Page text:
On-the-spot DNA tests could prove invaluable to doctors, farmers, and officials responsible for food safety or environmental monitoring. Now Chinese researchers have created an ultra-portable, smartphone-based DNA testing platform that costs less than $10.

Whether testing blood for the presence of a particular disease-causing pathogen or monitoring the presence of certain microbes in river water, DNA testing generally involves looking for a very tiny amount of genetic material in a much bigger sample. That means the first step includes amplifying the amount of DNA until there is enough of it to be sure of reliably detecting whatever it is you’re looking for.

Scientists typically use a method known as polymerase chain reaction (PCR), but it requires bulky and expensive equipment and considerable expertise to perform correctly. That means DNA samples collected in the field normally have to be sent to dedicated laboratories for testing, which makes it hard to detect diseases or harmful pathogens quickly.

A new testing system developed by researchers at the Army Medical University in China may help to fill that gap by allowing on-the-spot DNA tests in as quick as 80 minutes. According to the researchers, their test achieves 97 percent accuracy using simple 3D printed parts that attach to a standard smartphone and weigh less than 100 grams (0.22 pounds).

At the heart of the system is an “i-chip” just four centimeters long that includes integrated sample preparation, DNA amplification, and signal detection modules. The various reagents required to carry out the test can be pre-loaded in the device, and the researchers showed that these could be kept for up to ten weeks at room temperature without loss of performance.

pocket DNA test smartphone
Image Credit: Huan Xu, Army Medical University

Probably the most ingenious aspect of the new test is its heating system. Amplifying the DNA signal requires the sample to be kept at specific temperatures so that enzymes needed for the process can do their jobs. Previous attempts to create portable DNA tests have struggled with this and have required mains power or bulky heating elements to achieve this.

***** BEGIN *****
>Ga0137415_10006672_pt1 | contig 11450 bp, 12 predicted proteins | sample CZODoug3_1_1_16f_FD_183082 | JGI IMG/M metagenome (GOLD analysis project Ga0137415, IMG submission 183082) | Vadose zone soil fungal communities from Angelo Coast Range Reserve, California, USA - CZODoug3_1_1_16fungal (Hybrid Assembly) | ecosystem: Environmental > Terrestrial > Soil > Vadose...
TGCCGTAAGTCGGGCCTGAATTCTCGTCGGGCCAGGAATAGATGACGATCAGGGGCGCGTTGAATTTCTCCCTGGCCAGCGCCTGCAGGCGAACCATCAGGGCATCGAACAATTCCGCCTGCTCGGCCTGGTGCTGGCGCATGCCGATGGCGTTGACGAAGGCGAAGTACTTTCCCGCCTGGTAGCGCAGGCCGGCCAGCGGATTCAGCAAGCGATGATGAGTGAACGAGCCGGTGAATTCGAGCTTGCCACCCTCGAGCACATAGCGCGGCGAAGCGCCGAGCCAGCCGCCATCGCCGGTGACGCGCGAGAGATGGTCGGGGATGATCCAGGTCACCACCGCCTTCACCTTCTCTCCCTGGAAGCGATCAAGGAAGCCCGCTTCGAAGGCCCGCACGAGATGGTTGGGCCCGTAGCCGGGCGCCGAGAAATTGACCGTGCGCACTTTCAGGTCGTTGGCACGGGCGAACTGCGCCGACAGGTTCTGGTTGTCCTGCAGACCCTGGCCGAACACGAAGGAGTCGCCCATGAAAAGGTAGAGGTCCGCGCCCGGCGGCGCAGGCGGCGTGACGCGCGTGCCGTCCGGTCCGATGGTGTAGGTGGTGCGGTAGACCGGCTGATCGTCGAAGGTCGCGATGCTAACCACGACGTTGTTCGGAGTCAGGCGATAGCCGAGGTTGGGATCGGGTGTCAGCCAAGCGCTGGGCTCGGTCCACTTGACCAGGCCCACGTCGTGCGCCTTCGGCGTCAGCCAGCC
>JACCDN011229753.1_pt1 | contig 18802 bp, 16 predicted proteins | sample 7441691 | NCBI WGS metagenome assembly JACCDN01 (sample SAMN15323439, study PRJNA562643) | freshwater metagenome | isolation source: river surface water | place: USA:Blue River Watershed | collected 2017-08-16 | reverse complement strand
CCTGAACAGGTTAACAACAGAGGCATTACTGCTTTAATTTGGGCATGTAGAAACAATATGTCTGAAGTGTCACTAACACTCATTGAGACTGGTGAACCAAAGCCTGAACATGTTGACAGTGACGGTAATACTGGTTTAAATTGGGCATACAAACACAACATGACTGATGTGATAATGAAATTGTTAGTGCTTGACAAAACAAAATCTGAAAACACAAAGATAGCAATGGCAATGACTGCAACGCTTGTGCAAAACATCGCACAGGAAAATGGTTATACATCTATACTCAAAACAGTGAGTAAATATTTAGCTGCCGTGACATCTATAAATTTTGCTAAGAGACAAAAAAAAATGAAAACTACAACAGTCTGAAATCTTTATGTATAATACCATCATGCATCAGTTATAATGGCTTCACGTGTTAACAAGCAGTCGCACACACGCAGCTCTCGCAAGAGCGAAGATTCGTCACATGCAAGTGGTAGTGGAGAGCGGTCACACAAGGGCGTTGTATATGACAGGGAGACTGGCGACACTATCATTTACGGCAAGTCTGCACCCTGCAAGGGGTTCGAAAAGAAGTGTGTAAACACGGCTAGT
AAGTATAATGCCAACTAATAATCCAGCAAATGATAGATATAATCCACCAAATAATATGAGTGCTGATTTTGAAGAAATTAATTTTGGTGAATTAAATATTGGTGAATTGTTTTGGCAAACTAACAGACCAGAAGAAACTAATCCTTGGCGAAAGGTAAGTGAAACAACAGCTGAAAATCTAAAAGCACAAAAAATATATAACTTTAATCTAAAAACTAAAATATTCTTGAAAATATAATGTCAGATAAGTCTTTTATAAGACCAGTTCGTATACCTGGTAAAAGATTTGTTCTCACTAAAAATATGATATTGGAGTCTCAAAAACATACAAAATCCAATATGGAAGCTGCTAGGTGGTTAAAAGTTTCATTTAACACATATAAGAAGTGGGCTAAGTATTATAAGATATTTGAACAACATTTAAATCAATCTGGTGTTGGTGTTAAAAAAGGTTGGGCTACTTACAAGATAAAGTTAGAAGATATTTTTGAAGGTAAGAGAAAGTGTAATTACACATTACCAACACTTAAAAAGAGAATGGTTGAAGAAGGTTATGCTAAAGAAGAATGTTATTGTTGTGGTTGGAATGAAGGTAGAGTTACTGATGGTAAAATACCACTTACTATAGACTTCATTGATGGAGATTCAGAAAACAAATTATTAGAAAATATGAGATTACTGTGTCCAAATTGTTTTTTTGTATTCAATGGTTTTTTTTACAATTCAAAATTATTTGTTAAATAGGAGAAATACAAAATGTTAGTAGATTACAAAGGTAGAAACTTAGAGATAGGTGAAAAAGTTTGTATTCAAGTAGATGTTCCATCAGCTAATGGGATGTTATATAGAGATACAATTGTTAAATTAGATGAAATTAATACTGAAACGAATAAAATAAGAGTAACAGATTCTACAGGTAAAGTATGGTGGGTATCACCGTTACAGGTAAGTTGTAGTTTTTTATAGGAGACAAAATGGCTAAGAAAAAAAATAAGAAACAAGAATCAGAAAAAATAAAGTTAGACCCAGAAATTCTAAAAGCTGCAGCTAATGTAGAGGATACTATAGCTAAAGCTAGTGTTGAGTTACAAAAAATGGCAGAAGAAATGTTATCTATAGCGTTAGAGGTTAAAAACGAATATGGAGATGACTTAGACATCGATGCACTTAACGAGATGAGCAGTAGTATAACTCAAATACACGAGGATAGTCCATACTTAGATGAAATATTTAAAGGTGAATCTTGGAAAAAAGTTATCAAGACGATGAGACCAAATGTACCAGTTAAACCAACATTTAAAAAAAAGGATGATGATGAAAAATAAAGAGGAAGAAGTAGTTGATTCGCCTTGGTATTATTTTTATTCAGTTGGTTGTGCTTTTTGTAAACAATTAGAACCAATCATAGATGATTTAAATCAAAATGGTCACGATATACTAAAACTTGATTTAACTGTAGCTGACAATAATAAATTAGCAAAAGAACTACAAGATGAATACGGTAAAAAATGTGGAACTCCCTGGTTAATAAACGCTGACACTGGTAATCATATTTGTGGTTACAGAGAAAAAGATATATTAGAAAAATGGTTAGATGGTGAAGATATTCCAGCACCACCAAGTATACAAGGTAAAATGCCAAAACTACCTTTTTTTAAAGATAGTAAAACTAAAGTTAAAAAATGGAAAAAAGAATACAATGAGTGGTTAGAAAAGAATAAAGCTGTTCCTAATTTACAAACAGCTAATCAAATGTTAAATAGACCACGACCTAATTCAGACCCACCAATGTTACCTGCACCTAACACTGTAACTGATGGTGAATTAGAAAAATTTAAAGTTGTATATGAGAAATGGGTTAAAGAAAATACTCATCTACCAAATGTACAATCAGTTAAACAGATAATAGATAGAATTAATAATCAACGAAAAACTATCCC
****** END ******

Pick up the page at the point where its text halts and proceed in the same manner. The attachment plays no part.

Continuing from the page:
The new device, however, uses the smartphone itself to heat the samples. The researchers created an app that forces the phone’s processor to run demanding algorithms that cause it to warm up in a predictable way and transmit heat to the i-chip.

In a paper in Science Advances, the researchers showed that the approach could reliably heat the sample to the correct temperature using different phone models and in both warm and cold climates. Once the sample has been properly prepared, a macro-lens is attached to the smartphone camera and it is placed in a 3D-printed cradle to analyze the sample.

Another key limitation with most portable DNA tests is that they are only able to test specific types of samples. To demonstrate the versatility of their approach, the researchers showed that not only could their test detect the genetic conditions alpha- and beta-thalassemia in blood, it was also able to detect E. coli in milk, river water, and urine, and a pathogenic bacteria that attacks kiwi plants in ground-up leaves.

Apart from the obvious expense of the smartphone, the researchers say the disposable part of the test costs just $4.10 and the reusable parts $2.50, which compares to roughly $17,000 for a top-end commercial device.

All that adds up to a DNA detection system that could realistically be used to carry out medical diagnostics, environmental monitoring, and food safety inspections at the point of need in even the most low-resource and inhospitable settings. The researchers note that the built-in geo-location and wireless communication capabilities of smartphones mean they could feasibly be used for real-time monitoring of all kinds of diseases and pathogens.

Interestingly, the authors say it wouldn’t take much to adapt the system to detect RNA, which would make it possible to track viruses like Covid-19. Whether it will be ready in time to help us with the current pandemic remains unclear, but it could prove an invaluable tool in future outbreaks.

Image Credit: Peshkova/Shutterstock.com

I am a freelance science and technology writer based in Bangalore, India. My main areas of interest are engineering, computing and biology, with a particular focus on the intersections between the three.

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